If you live on your own, chances are you've asked yourself how to dispose of lightbulbs properly. After all, while they're made of recyclable bits like glass and metal, some don't necessarily belong in the recycle bin!
For those of us still scratching our heads in concern, here's a quick guide on where, when, and how to dispose of lightbulbs the right way.
How Do You Properly Dispose of Lightbulbs?
If you've ever yelped in surprise at the sound of a lightbulb popping, we feel for you. While scary, it is a common occurrence with both incandescent and fluorescent light bulbs.
Proper disposal depends on the type of light bulb. Some light bulbs are fine to throw out with your regular trash. However, some light bulbs should be thrown away with similar bulbs.
Some big-box retailers such as Lowes, Home Depot, and even Ikea have proper light bulb disposing centers.
When Is It Time to Throw Lightbulbs Out?
There are a few ways of knowing for sure it's time to say goodbye to your lightbulb. The most obvious is when you flick on the switch only to realize it's still dark! Turn off the lights, remove the bulb, and shake it a bit. If you hear the bulb's filament clinking inside, it's time for a replacement bulb.
But there may be other reasons too. A flickering lightbulb, for example, may equal a faulty bulb. A bad connection, worn-our receptacles, and bad filaments could all equal a very annoying flickering bulb. While it may not be completely non-functional, your sanity will surely thank you for replacing it.
How to Dispose of Lightbulbs by Type
How to dispose of lightbulbs properly really depends on the type of bulb. Here's a break down each bulb type, how they differ from other lightbulbs, and how to safely dispose of them.
An incandescent lightbulb is the most easily recognizable lightbulb of our list. These are teardrop-shaped glass bulbs with a metal base: you know, the kind Thomas Edison invented! These bulbs consist of a glass bulb, an inner filament, and a metal socket.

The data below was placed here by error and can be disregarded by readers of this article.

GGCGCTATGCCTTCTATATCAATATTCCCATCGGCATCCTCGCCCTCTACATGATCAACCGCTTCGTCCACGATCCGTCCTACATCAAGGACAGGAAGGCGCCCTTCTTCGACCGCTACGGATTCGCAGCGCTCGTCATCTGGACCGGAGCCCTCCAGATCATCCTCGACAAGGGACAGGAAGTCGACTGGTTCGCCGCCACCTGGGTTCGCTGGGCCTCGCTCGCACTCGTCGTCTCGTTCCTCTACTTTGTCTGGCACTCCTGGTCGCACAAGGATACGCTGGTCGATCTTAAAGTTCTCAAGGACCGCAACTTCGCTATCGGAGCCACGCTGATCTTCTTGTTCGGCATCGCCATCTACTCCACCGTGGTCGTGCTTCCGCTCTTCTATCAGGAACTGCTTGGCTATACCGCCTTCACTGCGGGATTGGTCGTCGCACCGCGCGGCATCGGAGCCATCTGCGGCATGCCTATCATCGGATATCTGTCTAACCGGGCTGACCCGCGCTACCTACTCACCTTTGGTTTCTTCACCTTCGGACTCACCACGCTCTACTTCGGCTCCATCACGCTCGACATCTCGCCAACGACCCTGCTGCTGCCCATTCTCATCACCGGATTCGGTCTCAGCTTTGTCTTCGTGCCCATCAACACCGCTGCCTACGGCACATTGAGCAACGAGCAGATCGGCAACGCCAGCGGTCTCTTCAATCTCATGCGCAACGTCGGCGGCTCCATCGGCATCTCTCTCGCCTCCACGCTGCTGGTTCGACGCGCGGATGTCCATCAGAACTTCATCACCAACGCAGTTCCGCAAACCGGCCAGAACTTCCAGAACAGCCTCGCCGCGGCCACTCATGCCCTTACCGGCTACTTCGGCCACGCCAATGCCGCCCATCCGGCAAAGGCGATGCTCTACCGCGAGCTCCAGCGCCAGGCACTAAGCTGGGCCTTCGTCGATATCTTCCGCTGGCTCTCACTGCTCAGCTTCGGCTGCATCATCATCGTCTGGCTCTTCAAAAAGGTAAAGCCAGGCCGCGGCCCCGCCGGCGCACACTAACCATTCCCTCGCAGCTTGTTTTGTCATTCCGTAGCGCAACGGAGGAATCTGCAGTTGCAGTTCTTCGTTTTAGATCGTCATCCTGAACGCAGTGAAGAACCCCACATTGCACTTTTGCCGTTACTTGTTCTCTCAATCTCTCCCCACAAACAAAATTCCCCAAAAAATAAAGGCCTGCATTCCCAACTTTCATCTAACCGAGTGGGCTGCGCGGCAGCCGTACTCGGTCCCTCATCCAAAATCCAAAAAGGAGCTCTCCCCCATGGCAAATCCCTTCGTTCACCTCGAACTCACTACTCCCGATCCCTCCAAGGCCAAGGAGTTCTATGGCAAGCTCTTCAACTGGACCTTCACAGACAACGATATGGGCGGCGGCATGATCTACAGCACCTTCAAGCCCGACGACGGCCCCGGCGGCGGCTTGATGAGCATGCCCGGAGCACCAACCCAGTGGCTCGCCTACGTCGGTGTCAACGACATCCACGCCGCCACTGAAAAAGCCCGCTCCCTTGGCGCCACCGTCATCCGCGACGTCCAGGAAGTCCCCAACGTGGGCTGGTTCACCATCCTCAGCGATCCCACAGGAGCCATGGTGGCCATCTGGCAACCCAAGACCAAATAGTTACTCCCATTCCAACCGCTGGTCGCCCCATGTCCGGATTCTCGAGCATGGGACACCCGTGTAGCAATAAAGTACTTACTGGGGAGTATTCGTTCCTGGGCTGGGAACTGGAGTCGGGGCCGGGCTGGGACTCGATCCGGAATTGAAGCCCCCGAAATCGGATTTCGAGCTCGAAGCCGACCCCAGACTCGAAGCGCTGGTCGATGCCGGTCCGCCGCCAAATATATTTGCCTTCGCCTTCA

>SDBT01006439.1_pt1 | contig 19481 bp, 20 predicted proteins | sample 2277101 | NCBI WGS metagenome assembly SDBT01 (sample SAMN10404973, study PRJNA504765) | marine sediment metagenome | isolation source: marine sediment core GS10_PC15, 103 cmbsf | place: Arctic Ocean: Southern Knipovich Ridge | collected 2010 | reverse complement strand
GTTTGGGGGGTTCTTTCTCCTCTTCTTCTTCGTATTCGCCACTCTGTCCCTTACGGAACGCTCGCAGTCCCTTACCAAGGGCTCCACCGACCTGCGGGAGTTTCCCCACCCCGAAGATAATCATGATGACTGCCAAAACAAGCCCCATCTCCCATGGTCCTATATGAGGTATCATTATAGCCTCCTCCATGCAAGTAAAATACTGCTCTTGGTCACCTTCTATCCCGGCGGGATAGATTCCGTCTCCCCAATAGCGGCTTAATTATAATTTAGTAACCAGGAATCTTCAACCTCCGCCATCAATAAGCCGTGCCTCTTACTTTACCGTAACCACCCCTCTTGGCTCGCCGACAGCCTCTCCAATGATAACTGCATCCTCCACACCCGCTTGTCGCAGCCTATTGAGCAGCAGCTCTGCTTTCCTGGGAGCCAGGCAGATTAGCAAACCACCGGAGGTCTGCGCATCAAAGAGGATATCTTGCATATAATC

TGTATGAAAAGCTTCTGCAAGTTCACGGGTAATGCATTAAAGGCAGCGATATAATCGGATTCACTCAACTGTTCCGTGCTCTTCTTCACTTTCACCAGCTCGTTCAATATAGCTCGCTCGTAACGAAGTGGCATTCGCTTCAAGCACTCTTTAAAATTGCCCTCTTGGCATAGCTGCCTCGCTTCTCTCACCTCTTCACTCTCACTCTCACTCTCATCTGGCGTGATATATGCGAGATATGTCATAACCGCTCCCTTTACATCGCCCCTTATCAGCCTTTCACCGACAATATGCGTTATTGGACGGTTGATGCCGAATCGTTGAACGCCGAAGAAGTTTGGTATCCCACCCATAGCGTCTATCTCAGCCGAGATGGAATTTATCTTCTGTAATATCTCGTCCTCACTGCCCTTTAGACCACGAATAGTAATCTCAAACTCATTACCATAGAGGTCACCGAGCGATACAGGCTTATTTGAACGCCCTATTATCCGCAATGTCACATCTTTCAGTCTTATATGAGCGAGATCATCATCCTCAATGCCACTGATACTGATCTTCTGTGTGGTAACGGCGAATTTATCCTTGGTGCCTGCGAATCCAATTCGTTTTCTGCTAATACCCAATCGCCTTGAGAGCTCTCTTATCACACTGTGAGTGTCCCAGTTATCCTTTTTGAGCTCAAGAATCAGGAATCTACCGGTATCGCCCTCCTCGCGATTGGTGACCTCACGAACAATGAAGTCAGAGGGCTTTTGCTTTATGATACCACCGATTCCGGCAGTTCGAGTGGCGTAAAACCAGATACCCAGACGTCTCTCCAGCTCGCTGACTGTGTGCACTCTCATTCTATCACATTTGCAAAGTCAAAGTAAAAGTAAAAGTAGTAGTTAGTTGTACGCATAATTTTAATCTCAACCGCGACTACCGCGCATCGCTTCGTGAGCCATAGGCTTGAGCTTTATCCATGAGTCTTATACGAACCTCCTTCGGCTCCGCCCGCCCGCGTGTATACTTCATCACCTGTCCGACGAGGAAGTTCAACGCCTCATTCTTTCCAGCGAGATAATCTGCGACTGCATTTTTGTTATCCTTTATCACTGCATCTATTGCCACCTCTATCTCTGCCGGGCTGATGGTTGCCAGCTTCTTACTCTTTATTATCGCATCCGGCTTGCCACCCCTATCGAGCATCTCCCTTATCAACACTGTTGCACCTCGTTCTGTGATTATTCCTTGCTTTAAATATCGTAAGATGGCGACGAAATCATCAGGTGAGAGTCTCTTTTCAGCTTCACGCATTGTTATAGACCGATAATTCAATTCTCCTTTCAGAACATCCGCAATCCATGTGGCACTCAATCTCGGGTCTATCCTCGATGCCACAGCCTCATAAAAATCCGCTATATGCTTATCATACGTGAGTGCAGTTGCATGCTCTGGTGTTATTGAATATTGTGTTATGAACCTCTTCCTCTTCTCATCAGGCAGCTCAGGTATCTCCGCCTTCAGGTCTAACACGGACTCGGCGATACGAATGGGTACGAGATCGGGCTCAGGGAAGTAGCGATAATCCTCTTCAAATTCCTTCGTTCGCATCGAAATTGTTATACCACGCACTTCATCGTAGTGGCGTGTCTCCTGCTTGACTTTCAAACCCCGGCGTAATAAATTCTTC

Believe it or not, these lightbulbs made with exactly zero hazardous materials. Thus, it is perfectly acceptable to dispose of these in your average garbage can. But if you're worried about glass shards, wrap them in a plastic bag before tossing.
CFL and fluorescent lightbulbs
Fluorescent bulbs and compact fluorescent light bulbs (or CFLs, for short) usually come in a long tube, often used in factories, garages, and other workspaces. However, they also come in spiral shape with several different kinds of bases.
These bulbs take a while to warm up before emitting their soft glow. Inside, they house a small bit of mercury, which makes disposal tricky. Although it's a tiny percentage of mercury, it could be toxic to the environment if the glass breaks.
If you accidentally break a fluorescent bulb, leave the area for about 15 minutes. Then, once all the dust clears, clean up the debris. For worrywarts like me, wear a dusk mask and wash your dustpan and broom after use.
The best way to dispose of CFLs and fluorescent bulbs is by bringing them to a recycling center such as your local Home Depot.
LED bulbs are arguably the most energy-efficient of the bunch (thus far). They last a long time, release very little heat, and don't use much energy. However, because they emit light in a particular direction, they are not the best choices for large spaces (dining rooms, kitchens, etc.).
When asking yourself how to dispose of lightbulbs that are LEDs, ask yourself: does it contain hazardous material? Thankfully, the answer is no. Thus, it's safe to throw them in the trash with the rest of your garbage.
Halogens are excellent bulbs for indoors because of their wide footprint. Instead of focusing the light in one direction (like LEDs), halogens flood the space with brightness all around.
Thankfully, halogens are just as non-toxic as LED lightbulbs, making them garbage can-safe. However, if you've collected a few over the years, consider taking them to a recycling hub in Ikea or Lowes.
Throwing out Lightbulbs: Do It Right!
When it comes to tossing your lightbulbs, it's important to know what you're dealing with. If you're worried about tossing the lightbulbs the wrong way, go into your local hardware store and ask. Not only will you educate yourself, but chaned are they can also recycle them for you!
What's your preferred lighting choice when it comes to lightbulbs? And what do you usually do to dispose of them? Let us know in the comments below!